There is something inherently mysterious about the midnight hour; it has an otherworldly power that can be both alluring yet also sinister. Curses can be sworn, spells can be broken, and even the most beautiful things (including carriages) can be returned to mundane, everyday objects. Midnight is cloaked in mystery because it is a liminal space—a threshold of time. It signifies the moment when one day turns into the next, and it is within this transition that it holds its power. As time suspends between the days, so too does rational thought. Because midnight is the hour that gives voice to magic.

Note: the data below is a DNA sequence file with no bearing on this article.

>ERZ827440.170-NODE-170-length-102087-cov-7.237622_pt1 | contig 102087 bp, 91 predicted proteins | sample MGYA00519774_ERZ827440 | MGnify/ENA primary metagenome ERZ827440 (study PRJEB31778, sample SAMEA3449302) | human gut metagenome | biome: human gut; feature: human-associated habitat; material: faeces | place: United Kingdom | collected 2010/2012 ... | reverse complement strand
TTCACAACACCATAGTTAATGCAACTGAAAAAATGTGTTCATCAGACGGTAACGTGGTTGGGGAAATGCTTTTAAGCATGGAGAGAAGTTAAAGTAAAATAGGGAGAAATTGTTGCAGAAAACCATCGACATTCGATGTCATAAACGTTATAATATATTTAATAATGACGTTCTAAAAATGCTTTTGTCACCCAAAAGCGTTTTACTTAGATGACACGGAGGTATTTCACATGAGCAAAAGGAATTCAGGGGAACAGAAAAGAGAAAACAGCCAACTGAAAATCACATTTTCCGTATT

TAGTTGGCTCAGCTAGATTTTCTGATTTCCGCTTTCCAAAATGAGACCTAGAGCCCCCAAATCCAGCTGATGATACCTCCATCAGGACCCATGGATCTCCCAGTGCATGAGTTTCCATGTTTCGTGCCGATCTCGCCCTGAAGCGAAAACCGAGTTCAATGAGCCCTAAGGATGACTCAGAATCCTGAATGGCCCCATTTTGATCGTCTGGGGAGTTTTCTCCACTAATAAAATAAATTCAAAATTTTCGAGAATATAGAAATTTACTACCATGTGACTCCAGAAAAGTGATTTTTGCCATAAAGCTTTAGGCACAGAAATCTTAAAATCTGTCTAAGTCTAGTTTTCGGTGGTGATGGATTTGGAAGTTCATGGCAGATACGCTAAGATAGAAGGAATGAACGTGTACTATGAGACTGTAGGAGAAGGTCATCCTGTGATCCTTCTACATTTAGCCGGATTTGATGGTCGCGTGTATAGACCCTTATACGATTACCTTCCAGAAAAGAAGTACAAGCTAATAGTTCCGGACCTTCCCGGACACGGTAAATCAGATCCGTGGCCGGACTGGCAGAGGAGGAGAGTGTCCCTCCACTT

Royal New Zealand Ballet’s “A Midsummer Night’s Dream” by Liam Scarlett. Photograph by Stephen A’Court
The son of a painter and a set designer, director/choreographer Jean-Christophe Maillot was, it seems, destined to have a life in the theater. Born and raised in Tours, in central France, in 1960, he studied dance and piano at the Conservatoire Nacional de Région de Tours before joining the Rosella Hightower International School of Dance in Cannes.Continue Reading